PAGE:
Poverty and homelessness are symptoms of alcoholism.  As is dishonesty, as is lethargy, as is a complete moral decay of a person.  Fixing the symptoms only keeps one dependent on the medication.

For me to have a fighting chance, I had to fix the alcoholic, and that takes a little more than a nice bike, a massage, and a place to hang my hat.

As they like to say, if you sober up a horse thief, you’ve still gotta deal with the horse thief.  

Cycling Happiness: Know Thy Limits, Push Thy Limits, Eat Well, Help Others and Be Merry

This very well can be my best cycling season yet.  I’ve got a pile of miles in.  I’m fit. I’m happy.  I’m enjoying cycling with my wife.  We’ve been on a number of cycling trips this year and they’ve been progressively more enjoyable.  It hasn’t been all good times and noodle salad though it has been good… and I’ve eaten more than a few pounds of noodle salad.

First, I told a friend last night at the club ride that cycling is the only thing I know of that makes me feel like a kid again.  That’s only partially true though, because as I kid I had a cheap Murray 15 sp. mountain bike that I beat to death.  Today, not only do I have a couple of high-end road bikes, I’ve got a decent mountain bike as well.  I’m no longer relegated to riding to friends’ houses and around the neighborhood, I take my bikes camping, to explore roads hundreds of miles away with the only care of the day being busting out some miles with my wife and friends.  I get to feel like a kid without the constraints of being a kid.

If I’ve learned anything about cycling, with all of the attempts at riding with the A guys, with getting dropped every week from the group to finally forming our B group, and all of the awesome adventure vacations I’ve been on, it’s this:

  • I have my limits and the closer I get to them, the less fun I have during the ride.  After the ride, now that’s a different story.  There’s always a certain tough guy euphoria after completing a tough ride that I don’t get if I’m not right at the edge.  That said, all things being equal, I enjoy the below threshold rides a little more than what is described as “suffer-fests”.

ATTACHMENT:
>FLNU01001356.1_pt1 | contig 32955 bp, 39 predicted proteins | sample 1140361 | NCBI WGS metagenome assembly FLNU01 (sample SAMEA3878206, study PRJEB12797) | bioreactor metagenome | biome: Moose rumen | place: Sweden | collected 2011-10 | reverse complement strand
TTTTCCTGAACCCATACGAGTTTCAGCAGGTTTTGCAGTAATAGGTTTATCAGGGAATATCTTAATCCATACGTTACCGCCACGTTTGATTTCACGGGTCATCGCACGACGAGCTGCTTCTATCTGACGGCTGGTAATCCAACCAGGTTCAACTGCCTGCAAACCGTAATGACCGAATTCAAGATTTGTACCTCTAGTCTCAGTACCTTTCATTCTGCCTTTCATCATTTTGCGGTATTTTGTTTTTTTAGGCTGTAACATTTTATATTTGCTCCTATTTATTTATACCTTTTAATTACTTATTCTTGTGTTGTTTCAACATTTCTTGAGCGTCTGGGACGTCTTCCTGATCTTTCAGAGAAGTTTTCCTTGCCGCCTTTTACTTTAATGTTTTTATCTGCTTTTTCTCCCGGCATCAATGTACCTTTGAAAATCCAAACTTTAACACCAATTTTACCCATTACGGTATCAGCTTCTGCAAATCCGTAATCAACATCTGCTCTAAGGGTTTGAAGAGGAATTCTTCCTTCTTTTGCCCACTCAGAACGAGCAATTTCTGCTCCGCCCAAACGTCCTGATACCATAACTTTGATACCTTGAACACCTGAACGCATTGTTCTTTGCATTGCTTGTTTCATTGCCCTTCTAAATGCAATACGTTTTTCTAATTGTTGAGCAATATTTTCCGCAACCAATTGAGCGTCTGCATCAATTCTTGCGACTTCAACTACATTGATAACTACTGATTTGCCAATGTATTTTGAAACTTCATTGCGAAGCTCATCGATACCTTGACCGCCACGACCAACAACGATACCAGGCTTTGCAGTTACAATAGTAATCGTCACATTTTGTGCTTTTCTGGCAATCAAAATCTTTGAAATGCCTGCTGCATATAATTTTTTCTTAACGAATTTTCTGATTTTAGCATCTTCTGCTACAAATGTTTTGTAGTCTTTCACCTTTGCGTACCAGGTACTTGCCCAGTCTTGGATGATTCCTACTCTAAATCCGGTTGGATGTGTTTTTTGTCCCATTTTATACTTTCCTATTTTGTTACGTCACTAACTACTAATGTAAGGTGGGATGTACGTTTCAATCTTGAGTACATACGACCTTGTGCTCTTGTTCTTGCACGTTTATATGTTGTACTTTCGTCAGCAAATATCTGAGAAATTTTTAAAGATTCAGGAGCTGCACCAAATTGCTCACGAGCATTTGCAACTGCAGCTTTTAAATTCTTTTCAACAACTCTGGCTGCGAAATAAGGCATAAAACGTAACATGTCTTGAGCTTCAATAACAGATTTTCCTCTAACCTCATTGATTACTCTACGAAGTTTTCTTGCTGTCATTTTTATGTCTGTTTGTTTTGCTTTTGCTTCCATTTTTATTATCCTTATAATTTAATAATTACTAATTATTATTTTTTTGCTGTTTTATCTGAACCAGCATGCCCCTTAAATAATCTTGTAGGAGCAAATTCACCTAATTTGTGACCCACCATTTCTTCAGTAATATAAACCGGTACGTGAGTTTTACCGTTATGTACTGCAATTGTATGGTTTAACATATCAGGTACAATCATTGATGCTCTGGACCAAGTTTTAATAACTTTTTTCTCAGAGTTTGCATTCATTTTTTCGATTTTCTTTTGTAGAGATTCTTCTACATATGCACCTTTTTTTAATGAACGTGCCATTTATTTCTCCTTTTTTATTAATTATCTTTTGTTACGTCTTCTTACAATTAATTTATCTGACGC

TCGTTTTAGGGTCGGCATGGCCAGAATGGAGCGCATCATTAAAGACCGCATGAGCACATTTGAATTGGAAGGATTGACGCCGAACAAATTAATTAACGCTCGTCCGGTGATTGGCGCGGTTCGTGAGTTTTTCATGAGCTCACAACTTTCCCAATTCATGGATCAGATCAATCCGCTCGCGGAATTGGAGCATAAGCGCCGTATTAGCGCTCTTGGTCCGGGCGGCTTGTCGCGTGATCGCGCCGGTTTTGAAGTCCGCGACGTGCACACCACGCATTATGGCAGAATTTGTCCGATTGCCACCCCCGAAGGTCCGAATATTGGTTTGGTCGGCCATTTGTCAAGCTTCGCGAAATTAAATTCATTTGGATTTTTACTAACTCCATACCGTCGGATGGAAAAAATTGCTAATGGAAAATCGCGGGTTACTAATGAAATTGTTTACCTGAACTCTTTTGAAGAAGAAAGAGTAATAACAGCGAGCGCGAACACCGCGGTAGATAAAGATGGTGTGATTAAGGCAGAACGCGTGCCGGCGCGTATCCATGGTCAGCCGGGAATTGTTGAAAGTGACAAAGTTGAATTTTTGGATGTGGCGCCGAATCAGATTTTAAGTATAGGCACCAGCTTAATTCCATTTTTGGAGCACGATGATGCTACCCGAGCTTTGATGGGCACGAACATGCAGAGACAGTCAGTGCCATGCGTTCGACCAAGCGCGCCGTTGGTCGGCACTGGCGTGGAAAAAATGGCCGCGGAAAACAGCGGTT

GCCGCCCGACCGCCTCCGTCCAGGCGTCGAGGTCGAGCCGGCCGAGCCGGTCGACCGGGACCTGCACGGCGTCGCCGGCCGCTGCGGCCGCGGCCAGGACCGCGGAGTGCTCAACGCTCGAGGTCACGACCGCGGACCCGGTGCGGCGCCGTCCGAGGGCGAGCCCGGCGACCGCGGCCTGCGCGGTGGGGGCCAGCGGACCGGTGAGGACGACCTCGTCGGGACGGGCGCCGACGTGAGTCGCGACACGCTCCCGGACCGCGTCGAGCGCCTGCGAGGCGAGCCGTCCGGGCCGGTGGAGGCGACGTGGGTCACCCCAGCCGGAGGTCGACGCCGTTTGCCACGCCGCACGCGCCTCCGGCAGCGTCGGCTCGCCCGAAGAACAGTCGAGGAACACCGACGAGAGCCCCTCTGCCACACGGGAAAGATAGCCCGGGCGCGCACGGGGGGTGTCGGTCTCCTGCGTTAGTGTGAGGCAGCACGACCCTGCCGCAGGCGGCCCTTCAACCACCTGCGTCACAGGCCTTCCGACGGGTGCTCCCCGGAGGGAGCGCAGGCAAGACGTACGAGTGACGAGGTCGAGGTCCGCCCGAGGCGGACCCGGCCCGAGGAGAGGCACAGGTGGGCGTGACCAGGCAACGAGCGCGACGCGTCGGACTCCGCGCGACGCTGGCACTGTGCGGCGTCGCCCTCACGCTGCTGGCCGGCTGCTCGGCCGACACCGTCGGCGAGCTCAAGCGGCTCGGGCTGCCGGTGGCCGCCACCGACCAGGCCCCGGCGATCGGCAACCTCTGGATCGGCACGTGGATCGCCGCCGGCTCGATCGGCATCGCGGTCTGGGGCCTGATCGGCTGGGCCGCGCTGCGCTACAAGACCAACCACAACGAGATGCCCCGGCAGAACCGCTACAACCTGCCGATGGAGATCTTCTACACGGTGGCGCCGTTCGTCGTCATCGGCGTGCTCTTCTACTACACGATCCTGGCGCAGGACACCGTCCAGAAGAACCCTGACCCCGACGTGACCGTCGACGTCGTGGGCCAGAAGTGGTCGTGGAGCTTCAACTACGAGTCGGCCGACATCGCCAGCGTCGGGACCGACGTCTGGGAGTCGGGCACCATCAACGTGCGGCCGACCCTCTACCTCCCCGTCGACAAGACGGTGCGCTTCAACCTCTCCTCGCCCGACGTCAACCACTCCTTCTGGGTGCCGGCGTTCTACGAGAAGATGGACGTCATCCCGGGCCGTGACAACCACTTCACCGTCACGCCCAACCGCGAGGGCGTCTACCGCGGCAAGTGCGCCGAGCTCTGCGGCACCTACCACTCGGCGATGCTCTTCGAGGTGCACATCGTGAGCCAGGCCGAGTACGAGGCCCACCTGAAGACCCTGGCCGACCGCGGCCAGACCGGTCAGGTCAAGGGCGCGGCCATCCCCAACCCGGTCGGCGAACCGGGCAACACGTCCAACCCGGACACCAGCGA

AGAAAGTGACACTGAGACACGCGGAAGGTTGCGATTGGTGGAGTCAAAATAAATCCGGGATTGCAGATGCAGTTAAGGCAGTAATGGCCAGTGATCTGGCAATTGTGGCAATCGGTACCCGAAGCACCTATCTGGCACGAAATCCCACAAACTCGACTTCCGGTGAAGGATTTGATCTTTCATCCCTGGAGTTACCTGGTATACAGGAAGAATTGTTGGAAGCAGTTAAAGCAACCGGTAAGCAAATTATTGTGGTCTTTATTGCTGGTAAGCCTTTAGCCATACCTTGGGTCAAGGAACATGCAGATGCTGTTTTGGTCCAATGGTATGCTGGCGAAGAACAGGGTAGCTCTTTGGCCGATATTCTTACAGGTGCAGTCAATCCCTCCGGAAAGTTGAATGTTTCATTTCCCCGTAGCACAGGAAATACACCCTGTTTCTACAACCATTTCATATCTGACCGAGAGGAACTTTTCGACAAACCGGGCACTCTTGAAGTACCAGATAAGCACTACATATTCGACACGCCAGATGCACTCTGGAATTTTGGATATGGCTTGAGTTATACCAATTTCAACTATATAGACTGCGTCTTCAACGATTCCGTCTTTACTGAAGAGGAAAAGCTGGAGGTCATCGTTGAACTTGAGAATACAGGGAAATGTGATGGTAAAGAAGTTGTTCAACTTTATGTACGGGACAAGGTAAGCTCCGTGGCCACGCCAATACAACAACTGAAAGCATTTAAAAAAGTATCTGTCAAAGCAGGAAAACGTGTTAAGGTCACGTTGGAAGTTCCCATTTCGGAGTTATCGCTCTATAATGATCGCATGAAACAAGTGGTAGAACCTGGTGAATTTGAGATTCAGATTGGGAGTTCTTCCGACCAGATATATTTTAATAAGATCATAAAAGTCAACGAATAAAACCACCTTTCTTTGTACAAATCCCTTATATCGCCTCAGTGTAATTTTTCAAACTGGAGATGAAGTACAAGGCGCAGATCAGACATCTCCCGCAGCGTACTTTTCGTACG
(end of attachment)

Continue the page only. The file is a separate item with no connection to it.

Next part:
• I still have to push those limits because it’s been fairly stated, if you’re not getting faster, you’re getting slower.
  • “Eat well” does not mean eating like a vegan monk.  I still eat a lot of the fun stuff that cycling makes possible, obviously moderation and good choices are imperative.
  • Cycling, especially club cycling, is all about helping others.  By getting out of myself I enjoy life so much more than if it’s spent inside the gray matter between my ears.
  • Some cyclists get their joy from crushing each other on a ride.  They’re not wrong, it’s just what makes them happy.  I don’t have to understand it – and I certainly don’t have to take part in it if it doesn’t do the same for me (and it doesn’t).  Others get their joy from a slow spin… there’s nothing wrong with that either.  Then there are those of us who like fast, without the race.  There are local cycling clubs that represent all types of cyclists.  The best part is, fit people aren’t a glum lot.  Chances are you’ll be able to find people inside a group that you’ll gel with.  Cycling solo has its merits, but nothing beats a nice weekend ride with a bunch of friends.

The important thing to remember is that nobody ever got fit sitting on the couch.  Get out there and ride.

 

 

How Much will You Pay to Ride a Century? What a Supported Ride SHOULD Cost

As some of you know, I am quite involved in my local bicycle club.  I’m the President.  We put on a local ride every year that draws between 400 and 800 cyclists (this year was just shy of 500).

Before I tell you how much the ride cost, let me start with this:

There are five routes ranging from 25 to 100 miles.  The roads are marked for each route, by volunteers.  Volunteers sweep the dangerous, gravel laden intersections (I am one of the volunteers for that).  Volunteers and club members staff the four rest stops.  We had, this year:  Bananas, homemade cookies, peaches, watermelon, grapes, pickles and peanut butter and jelly sammiches.  We had water and Gatorade as well.  This is at each of the rest stops.  When we were finished we were treated to Coney dogs, watermelon, a bag of chips and just about any kind of soda you could want.  Routes were SAG supported by volunteers and several motorcyclists as well.

Custom cycling caps commemorating the ride were $20 and ride tee-shirts were $16 – or you could get one of each for $30.  These were not included in the price of registering.

Proceeds went to our not for profit cycling club and will be used to fund cycling clinics and programs that have yet to be fully planned (we didn’t make much, but we did make enough to make a difference).

The only down-side is that no roads were closed or monitored by police during the ride.

Pre-registration was $15
Late and Day Of registration was $20.